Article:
6 Milling Design Tips to Save Milling Cost
In the design of non-standard machinery parts, it is often seen that a large number of milling parts are used in some machinery and equipment, ranging from dozens to hundreds (the sample stage is particularly prominent). In such mechanical equipment, the cost of individual parts largely reflects the price of the entire machine. Therefore, when designing parts, engineers should master some experience skills to reduce the cost of parts. In this article, I will share 6 commonly used milling design tips with you.
In the design of milling parts, the processing difficulty and precision requirements of the parts will cause great changes in the processing of the parts. Therefore, it is very important to master the design knowledge of milling parts. Simply put, it can be considered from the following three aspects.
.Tools involved in parts processing;
.The difficulty of parts processing;
.Processing equipment (existing or required) involved in parts processing.
Let's take a look at the embodiment of these three milling design perspectives, namely milling design tips.
1. In groove machining, the tool (end mill) is cylindrical, and the machining end is a rounded corner with a radius R. As shown in the figure, if the end of the groove is a corner, the processing cost will become higher.
As shown in the figure below, the tool (end mill) is cylindrical, so corners cannot be cut. In order to cut corners, special processing such as electrical discharge machining is required, which virtually increases the cost.
2. If there is no problem in the milling design, this kind of pocket shape is best to open the end face. In the case of a closed end face, the tool must be punched first (that is, the tool must be processed down to the size surface and then moved), and the work efficiency will be lower.
Similarly, in the case of processing wide grooves, a larger R will produce higher processing efficiency and lower processing costs. This is because you can use large diameter tools and reduce the number of reciprocating movements. Therefore, if there is no problem with the milling design, it is best to specify as large R as possible in the diagram.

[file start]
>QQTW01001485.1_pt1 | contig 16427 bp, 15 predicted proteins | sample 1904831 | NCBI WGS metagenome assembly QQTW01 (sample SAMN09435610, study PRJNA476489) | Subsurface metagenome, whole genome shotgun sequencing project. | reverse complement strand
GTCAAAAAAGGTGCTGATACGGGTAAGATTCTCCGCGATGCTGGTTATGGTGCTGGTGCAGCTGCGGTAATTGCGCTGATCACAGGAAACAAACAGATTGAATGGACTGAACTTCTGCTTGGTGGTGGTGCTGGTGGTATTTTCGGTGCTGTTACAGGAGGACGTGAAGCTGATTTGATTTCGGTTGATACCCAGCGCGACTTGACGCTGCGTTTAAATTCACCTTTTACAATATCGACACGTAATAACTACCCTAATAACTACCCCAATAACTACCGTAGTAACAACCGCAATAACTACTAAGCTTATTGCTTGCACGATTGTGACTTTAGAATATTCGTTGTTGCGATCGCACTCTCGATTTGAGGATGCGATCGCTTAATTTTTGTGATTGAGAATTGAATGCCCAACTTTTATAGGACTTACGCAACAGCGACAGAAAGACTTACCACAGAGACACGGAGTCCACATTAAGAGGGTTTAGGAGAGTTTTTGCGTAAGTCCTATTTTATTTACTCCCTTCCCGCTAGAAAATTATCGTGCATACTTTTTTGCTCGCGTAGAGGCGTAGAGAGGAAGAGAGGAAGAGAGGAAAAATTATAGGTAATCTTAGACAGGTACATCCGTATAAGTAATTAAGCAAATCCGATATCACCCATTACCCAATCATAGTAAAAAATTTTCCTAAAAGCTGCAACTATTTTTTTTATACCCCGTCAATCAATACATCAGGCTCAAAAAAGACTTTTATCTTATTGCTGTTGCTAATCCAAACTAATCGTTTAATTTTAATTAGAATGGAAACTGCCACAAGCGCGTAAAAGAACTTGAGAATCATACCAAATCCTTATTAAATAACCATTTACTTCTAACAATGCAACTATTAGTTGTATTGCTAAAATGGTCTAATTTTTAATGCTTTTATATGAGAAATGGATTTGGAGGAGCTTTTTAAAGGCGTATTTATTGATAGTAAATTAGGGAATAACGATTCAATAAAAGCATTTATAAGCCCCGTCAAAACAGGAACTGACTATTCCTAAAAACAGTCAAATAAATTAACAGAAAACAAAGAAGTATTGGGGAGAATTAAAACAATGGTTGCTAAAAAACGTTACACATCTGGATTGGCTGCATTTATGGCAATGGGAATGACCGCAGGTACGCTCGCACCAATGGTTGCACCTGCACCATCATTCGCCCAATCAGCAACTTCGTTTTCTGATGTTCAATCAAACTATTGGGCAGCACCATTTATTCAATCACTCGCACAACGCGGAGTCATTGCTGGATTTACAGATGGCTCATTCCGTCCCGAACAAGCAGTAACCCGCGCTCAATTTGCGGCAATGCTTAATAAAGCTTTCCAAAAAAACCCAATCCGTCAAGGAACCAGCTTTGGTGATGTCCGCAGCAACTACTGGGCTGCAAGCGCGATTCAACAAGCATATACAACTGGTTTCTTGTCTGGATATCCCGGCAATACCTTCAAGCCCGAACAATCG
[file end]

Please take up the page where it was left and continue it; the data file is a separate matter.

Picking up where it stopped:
3. For some parts, it is necessary to machine from the rough surface (or rough surface) to the target size. If the thickness of the material (blank) exceeds the target thickness, the processing cost will increase.
Therefore, the thickness of the plate should be set by considering the "machining allowance", and a material with a thickness close to the target size should be selected. Machining allowance (or allowance) is the cutting allowance before reaching the target size. For example, as shown in the figure below, when cutting from a 12mm material with a target size of 10mm, the machining allowance is 2mm.
Extended knowledge: "Machining allowance" is different from "finishing allowance". Rough machining is performed from the material before machining, and the remaining amount in the state before finishing is the finishing allowance. Although it depends on the processing method, the finishing allowance is usually 0.1mm to 0.5mm.
4. The width of the required size and shape accuracy should be as narrow as possible within the working range of the part. By making it narrower, the cutting cost can be reduced because it can be cut once with a milling cutter. On the other hand, if there is an increase in the width requiring accuracy, the milling cutter must reciprocate multiple times, thus increasing the processing cost.
5. In the case of the shape shown below, if there is no milling design problem, select a suitable tool. With suitable tools, the need for tool replacement can be eliminated and the labor hours of workers can be reduced, thereby reducing costs.
6. The dimensional tolerance depends on the size of the part, but considering the machine specifications, it should be kept within ±0.02. This is a rule of thumb, but if higher precision is required, the processing cost will be very high.
For example, in the case of ±0.1mm, it can be measured with a vernier caliper, but ±0.02 is difficult to measure with a vernier caliper. The higher the accuracy, the higher the processing cost. Therefore, when drawing a drawing, the appropriate precision should be selected to avoid excessive precision.